REPORT OF THE TRADE AND COMMERCE OF THE BRITISH NORTH AMERICAN COLONIES WITH THE UNITED STATES AND OTHER COUNTRIES

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Side 56 - ... a previous agreement for that purpose with the inhabitants, proprietors, or possessors of the ground.
Side 91 - A Report to the Navy Department of the United States on American Coals, Applicable to Steam Navigation, and to other purposes.
Side 455 - Household effects, old and in use, of persons or families from foreign countries, if used abroad by them, and not intended for any other person or persons, or for sale.
Side 56 - American fishermen shall also have liberty forever to dry and cure fish in any of the unsettled bays, harbors, and creeks of the southern part of the coast of Newfoundland hereabove described...
Side 4 - And whereas it is highly expedient that the intercourse between Great Britain and the United States should be established on the most enlarged principles of reciprocal benefit to both countries, but, from the distance between Great Britain and America, it must be a considerable time before any convention or treaty for establishing and regulating the trade and intercourse between Great Britain and the United States of America upon a permanent foundation can be concluded: Now, for the purpose of making...
Side 4 - States, any merchandises or goods whatsoever ; and such merchandise* and goods, which shall be so imported into, or exported from, the said British islands, colonies, or plantations, in America^ shall be liable to the same duties and charges only, as the same merchandises and goods would be subject to, if they were the property of British natural born subjects, and imported or exported in British built ships or vessels, navigated by British seamen.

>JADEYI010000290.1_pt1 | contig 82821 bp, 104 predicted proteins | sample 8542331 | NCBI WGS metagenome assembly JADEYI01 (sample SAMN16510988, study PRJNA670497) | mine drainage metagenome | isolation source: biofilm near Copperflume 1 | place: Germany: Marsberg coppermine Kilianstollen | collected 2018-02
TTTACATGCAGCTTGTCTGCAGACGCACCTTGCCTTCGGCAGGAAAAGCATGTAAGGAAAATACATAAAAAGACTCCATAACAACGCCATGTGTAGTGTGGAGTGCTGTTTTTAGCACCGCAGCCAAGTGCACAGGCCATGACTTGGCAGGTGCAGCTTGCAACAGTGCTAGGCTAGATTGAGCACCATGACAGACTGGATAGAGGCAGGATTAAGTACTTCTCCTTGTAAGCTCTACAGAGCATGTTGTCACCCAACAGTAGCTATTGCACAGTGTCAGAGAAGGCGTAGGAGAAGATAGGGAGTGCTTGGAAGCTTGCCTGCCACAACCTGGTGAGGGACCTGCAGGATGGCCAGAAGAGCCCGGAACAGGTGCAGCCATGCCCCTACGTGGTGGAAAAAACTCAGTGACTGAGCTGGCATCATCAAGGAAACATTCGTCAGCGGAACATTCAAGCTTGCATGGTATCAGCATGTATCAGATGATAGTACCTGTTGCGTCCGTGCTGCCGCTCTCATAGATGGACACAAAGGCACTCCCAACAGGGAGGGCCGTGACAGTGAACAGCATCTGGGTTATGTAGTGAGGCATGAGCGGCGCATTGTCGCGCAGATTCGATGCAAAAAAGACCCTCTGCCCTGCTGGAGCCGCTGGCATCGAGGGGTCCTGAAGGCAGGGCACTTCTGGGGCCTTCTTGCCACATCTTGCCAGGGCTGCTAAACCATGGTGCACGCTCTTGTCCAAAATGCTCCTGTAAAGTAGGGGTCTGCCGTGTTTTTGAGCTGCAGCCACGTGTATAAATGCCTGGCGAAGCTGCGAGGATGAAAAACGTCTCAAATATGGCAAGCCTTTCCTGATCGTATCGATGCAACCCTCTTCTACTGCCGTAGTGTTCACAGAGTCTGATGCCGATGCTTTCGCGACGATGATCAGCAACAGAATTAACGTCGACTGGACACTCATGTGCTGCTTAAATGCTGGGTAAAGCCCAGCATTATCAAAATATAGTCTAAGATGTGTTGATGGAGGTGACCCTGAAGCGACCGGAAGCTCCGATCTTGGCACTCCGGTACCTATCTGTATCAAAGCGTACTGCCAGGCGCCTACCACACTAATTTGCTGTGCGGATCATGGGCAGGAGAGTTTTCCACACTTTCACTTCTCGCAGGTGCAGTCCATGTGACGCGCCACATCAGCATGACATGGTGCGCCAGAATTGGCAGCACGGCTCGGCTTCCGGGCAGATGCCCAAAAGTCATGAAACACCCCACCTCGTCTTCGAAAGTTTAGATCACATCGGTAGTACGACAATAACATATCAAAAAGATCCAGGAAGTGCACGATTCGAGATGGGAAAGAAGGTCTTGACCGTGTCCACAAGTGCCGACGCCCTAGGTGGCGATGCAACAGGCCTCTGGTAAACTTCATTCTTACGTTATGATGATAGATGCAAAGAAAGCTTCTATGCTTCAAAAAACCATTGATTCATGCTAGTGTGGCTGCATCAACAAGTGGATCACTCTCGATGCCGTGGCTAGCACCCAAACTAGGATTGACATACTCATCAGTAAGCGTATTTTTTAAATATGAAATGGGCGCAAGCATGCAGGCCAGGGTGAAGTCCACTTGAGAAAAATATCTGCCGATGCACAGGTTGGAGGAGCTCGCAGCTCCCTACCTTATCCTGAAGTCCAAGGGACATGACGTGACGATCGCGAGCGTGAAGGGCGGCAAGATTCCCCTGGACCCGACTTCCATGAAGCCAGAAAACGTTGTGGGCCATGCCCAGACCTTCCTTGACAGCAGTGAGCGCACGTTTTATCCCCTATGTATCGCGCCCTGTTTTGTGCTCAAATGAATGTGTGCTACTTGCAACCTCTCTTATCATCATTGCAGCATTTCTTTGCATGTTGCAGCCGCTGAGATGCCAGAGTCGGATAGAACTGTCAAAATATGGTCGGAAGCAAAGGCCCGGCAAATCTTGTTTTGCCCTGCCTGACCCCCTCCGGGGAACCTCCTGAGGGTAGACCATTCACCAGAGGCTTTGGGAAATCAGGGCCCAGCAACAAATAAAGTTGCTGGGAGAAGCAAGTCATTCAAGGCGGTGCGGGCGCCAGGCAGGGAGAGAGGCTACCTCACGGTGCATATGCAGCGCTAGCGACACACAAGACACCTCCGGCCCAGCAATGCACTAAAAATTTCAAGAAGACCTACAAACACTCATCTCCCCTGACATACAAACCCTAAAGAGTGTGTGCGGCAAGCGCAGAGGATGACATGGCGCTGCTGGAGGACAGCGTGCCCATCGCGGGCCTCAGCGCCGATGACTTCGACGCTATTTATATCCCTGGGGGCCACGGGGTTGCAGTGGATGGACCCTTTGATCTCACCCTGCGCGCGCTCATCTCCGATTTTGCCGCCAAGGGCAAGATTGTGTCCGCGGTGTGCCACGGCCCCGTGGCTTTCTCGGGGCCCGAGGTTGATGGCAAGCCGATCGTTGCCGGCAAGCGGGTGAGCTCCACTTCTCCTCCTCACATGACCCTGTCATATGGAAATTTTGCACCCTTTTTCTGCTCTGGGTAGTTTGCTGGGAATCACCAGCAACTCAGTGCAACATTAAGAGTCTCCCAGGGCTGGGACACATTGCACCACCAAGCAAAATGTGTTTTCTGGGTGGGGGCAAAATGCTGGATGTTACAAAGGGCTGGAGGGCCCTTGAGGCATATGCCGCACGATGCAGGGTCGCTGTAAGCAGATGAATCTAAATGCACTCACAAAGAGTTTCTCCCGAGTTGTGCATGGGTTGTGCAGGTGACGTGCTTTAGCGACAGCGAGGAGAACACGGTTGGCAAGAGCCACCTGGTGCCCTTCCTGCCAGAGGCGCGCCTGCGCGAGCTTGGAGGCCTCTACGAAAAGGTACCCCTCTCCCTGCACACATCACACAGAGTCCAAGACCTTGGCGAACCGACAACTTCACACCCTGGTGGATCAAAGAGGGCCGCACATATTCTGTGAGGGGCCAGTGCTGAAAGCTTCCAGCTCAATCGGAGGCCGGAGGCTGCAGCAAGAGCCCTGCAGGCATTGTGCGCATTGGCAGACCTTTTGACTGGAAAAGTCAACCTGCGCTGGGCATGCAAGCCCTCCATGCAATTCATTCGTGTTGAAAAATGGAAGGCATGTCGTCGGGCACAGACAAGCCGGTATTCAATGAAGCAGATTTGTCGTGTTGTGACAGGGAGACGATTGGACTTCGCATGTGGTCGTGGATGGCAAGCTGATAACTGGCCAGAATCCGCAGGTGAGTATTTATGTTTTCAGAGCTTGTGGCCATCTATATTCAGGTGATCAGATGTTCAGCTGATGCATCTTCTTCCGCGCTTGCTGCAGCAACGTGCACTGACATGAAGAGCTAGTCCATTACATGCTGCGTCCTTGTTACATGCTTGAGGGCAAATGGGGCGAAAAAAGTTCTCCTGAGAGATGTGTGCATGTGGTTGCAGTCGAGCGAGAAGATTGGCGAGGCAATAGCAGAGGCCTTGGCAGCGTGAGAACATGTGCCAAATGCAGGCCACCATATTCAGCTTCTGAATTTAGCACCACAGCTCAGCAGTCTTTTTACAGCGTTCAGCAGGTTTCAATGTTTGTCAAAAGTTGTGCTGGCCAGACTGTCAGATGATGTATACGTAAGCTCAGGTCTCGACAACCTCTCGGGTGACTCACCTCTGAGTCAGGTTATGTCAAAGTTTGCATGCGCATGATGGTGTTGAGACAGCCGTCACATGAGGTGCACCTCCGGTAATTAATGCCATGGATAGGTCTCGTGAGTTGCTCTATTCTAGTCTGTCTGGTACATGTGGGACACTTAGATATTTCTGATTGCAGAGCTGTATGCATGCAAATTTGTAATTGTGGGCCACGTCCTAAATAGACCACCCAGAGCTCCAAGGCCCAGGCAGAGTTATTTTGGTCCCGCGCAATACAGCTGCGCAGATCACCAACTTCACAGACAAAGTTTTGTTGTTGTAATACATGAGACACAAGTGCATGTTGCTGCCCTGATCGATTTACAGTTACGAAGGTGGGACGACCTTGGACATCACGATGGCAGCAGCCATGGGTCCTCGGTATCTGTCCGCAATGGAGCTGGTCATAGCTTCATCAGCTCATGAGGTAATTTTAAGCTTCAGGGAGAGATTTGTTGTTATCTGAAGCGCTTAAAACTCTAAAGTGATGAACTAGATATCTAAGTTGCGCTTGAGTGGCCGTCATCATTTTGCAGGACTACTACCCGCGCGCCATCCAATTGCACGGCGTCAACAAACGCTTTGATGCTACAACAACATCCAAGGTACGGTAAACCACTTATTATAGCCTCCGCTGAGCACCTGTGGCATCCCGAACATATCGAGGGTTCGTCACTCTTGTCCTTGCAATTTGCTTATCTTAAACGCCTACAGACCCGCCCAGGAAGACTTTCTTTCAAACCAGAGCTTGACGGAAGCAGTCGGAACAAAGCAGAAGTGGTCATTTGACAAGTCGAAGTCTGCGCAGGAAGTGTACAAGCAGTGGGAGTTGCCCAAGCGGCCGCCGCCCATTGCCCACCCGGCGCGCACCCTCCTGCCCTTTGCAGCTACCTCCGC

Side 4 - That during all the time hereinbefore limited there shall be the same drawbacks, exemptions and bounties on merchandise and goods exported from Great Britain into the territories of the said United States of America, as are allowed in the case of exportation to the islands, plantations or colonies now remaining or belonging to the crown of Great Britain in America.
Side 87 - The General Mining Association, as tenants of the Crown, and of his late Royal Highness the Duke of York, are lessees of all the mines and minerals of every description in the province of Nova Scotia Proper, and in the island and county of Cape Breton.
Side 46 - As all nations have equal rights, and each may claim equal advantages in its intercourse with others, the true theory of international commerce is one of equality, and of reciprocal benefits ; this theory gives to enterprise, to skill and to capital, their just and natural advantages; any other scheme is artificial; and so far as it aims at advantages over those who adhere to the open system, it aims at profit at the expense of natural justice.
Side 4 - ... established on the most enlarged principles of reciprocal benefit to both countries, but from the distance between Great Britain and America, it must be a considerable time before any convention or treaty for establishing and regulating the trade and intercourse between Great Britain and the 1783. said United States of America, upon a permanent foundation, can be concluded...

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